Dr. King, Civil Rights and Environmental Justice

Dr. Martin Luther King Jr. speaking at the March on Washington, DC in 1963.

Reflections from the MLK National Historic Site in Atlanta, GA

By Camille Vincent, SCA Centennial Volunteer Ambassador at the MLK National Historic Site in Atlanta, Georgia.

Growing up in the South, including four years at Spelman College, a historically Black school in Atlanta, I felt the legacy of Martin Luther King, Jr. as ever-present. The “I Have a Dream” speech on the Lincoln Memorial. The civil disobedience, marches and boycotts. The Civil Rights Act of 1964 and the Voting Rights Act of ‘65.

Like many, I’d come to recognize Dr. King as an icon but my vision of this famous figure was that of a giant standing on his own. Only recently, when I signed on as an SCA Centennial Volunteer Ambassador at the MLK National Historic Site, did I come to understand the greater context of Dr. King’s life, his cause and his extraordinary achievements. I also discovered that while he stood tall, he did not stand alone.

As a young boy, Dr. King grew up in a home where family, religion, and education were held as the highest values. One story I always tell while giving tours of King’s birth home is the importance of togetherness in the King Family. They never had a meal without Daddy King (Dr. King’s father) sitting at the head of the table. Before eating, each of the children was asked to recite a Bible verse and discuss its meaning. These ordinary household scenarios helped King to become an informed and devoted leader. King continued this spirit of togetherness in his own family even in the midst of his vital work, and all four of his children went on to become activists and speakers in their own rights.

His wife, Coretta Scott King, continued his campaign after his death by spearheading the creation of the National Historic Site. Working with her late husband’s mother, Coretta had King’s birth home rebuilt and converted into a museum. As the number of visitors soon became overwhelming, she turned to the National Park Service to ensure that her husband’s childhood home would be protected and shared with future generations. The Martin Luther King Jr. National Historic Site was created in 1980, and since then it has expanded to include dozens of other significant structures, including a Visitor Center, the D.R.E.A.M. Gallery, and Historic Ebenezer Baptist Church, where King’s father had been pastor before him.

When I visit the church where Dr. King gave his earliest sermons, or walk through the dining room where the Kings discussed ethics over family meals, I now see more than a famous figure – I see a real person and the myriad links he holds with the people and events of his time. Much the way one connects the dots while walking the halls of Ellis Island at the Statue of Liberty National Monument or taking in the battlefields at Gettysburg National Military Park, you start to see that nothing stands alone.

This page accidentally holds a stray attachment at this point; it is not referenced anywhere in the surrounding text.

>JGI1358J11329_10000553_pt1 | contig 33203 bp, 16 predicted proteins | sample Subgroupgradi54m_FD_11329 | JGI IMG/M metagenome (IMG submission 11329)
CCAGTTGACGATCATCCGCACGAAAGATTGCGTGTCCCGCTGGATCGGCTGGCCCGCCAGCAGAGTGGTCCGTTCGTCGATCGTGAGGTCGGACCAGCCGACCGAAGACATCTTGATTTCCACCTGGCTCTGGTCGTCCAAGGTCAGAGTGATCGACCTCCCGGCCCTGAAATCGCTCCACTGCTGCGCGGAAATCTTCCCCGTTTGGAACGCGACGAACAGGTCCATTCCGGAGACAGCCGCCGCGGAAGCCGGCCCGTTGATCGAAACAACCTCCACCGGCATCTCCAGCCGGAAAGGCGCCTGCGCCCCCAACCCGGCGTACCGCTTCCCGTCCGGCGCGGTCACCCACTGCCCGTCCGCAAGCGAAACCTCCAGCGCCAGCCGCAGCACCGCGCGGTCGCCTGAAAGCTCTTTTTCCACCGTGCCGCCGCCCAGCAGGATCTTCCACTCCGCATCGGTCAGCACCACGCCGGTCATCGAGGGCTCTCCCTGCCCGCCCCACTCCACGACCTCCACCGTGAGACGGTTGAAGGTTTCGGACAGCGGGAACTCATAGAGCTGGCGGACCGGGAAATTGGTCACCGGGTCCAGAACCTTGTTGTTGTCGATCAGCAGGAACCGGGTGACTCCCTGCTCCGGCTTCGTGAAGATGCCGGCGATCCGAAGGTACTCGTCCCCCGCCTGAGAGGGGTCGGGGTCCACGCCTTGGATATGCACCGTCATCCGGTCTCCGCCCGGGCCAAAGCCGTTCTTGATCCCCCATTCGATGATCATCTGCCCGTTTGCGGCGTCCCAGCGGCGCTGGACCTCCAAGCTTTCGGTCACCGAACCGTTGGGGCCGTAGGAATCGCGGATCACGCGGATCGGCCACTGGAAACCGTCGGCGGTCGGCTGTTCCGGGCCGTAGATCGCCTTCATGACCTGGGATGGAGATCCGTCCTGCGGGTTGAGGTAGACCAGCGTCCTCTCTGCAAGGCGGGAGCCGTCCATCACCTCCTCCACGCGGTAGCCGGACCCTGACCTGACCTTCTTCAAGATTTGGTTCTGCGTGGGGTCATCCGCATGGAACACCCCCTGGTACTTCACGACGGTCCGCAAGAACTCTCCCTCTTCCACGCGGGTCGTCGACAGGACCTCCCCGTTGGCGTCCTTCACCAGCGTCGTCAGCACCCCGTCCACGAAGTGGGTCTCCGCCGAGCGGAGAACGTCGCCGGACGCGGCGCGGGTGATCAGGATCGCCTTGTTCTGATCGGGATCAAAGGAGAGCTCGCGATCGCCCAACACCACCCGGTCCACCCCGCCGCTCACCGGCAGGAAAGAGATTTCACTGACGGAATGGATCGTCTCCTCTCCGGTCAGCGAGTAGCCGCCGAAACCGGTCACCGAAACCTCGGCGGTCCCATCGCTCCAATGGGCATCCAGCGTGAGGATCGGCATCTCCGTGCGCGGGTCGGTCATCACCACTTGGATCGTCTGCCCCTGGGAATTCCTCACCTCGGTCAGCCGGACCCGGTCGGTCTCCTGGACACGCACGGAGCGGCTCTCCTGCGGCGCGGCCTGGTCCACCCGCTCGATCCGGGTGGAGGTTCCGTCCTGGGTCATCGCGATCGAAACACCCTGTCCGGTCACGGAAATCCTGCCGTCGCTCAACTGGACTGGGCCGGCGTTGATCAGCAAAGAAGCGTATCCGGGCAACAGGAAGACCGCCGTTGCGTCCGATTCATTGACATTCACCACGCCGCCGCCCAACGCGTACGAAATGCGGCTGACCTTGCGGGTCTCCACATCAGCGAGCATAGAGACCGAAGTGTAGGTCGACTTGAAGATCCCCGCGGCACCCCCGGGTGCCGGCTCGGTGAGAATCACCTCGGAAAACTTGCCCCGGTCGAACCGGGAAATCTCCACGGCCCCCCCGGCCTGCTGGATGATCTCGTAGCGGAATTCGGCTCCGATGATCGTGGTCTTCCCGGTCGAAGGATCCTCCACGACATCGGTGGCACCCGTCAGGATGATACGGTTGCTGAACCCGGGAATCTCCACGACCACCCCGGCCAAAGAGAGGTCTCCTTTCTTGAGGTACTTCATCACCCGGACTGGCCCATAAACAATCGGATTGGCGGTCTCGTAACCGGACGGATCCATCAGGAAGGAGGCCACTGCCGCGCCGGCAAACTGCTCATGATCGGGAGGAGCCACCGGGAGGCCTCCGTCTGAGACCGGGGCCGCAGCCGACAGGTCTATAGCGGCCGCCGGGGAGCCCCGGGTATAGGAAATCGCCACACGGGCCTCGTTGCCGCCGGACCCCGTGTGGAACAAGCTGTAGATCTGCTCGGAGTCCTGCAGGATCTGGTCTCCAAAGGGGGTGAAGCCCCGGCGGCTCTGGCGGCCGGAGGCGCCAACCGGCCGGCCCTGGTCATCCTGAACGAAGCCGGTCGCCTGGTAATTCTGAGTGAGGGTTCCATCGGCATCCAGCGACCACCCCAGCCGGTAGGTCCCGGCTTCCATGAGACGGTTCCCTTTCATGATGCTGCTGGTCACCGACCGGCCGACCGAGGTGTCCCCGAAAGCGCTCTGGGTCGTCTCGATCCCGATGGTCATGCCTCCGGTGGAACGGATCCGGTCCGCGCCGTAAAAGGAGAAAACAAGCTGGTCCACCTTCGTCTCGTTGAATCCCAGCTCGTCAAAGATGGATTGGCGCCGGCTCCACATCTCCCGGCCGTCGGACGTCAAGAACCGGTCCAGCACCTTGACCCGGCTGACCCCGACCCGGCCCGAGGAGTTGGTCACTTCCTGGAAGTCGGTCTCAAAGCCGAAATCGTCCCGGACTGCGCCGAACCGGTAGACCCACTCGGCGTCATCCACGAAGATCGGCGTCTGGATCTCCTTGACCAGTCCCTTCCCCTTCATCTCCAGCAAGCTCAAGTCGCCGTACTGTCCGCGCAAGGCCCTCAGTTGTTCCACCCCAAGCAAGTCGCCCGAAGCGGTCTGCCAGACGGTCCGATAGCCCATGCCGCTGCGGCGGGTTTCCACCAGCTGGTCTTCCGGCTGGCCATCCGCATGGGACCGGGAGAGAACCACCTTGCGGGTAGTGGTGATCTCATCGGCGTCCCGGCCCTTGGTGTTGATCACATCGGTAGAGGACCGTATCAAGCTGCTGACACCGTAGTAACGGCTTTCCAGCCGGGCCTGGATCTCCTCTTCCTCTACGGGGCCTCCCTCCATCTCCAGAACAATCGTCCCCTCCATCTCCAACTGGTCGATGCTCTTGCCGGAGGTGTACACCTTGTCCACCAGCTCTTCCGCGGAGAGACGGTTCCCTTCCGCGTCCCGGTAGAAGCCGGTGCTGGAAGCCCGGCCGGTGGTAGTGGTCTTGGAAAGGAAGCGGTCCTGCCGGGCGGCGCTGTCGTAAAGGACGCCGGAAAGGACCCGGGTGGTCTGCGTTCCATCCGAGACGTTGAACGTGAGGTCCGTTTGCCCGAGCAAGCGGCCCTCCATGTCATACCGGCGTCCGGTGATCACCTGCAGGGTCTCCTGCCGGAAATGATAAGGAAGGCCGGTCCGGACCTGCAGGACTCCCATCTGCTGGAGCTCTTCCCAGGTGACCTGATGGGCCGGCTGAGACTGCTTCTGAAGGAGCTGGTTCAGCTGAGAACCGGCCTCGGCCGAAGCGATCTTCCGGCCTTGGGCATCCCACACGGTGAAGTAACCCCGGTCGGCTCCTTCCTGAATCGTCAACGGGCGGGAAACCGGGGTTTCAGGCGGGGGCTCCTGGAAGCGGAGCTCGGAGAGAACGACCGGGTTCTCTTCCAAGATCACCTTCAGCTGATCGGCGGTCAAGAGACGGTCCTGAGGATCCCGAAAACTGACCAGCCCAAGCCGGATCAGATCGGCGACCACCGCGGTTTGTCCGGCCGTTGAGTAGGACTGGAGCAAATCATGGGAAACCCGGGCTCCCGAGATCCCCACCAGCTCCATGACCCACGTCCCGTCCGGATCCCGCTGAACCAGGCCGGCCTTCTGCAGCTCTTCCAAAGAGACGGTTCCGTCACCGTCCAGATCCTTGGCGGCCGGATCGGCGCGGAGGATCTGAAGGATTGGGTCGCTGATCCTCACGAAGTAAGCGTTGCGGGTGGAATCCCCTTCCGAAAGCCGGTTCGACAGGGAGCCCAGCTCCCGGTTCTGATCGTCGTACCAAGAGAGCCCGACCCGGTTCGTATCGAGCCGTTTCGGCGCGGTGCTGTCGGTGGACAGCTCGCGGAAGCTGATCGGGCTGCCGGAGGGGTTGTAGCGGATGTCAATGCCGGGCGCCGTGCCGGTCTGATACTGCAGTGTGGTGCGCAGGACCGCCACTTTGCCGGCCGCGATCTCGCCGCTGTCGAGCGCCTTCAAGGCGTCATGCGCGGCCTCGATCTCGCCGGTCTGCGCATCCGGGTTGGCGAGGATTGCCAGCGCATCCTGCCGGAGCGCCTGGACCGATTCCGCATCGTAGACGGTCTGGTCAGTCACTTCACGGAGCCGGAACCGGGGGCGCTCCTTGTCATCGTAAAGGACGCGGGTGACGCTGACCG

This interconnectedness is also one of the most important principles of conservation: everything you do impacts others, and even small actions have big consequences. Dr. King recognized that social justice could not be achieved without environmental justice – including healthier living environments for underprivileged communities, and universal access to clean air, water, and soil. As he said in his 1967 Christmas sermon:

“It really boils down to this: that all life is interrelated. We are all caught in an inescapable network of mutuality, tied into a single garment of destiny. Whatever affects one directly, affects all indirectly. … Did you ever stop to think that you can’t leave for your job in the morning without being dependent on most of the world? … This is the way our universe is structured, this is its interrelated quality. We aren’t going to have peace on Earth until we recognize this basic fact of the interrelated structure of all reality.”

Could these ideas make Dr. King one of the earliest leaders of “environmental justice?” I think so. Dr. King’s actions not only led to the Civil Rights Act and the Voting Rights Act, but hand-in-hand with these came the Clean Air Act in 1963, the Clean Water Act of 1972, and the Endangered Species Act of 1973. King recognized that the great movements of his time – civil rights and environmental justice – were inexorably linked.

As we commemorate Martin Luther King, Jr. Day and celebrate the Centennial of the National Park Service that helps to advance these two movements, we should all remember that these causes are still linked – and that our service on behalf of the environment will always be service on behalf of human rights as well.

Camille Vincent is an SCA Centennial Volunteer Ambassador at the MLK National Historic Site in Atlanta, Georgia. She is a native of Baton Rouge, Louisiana and earned a BA in History with a concentration in United States and African-American History from Spelman College. 

 

 

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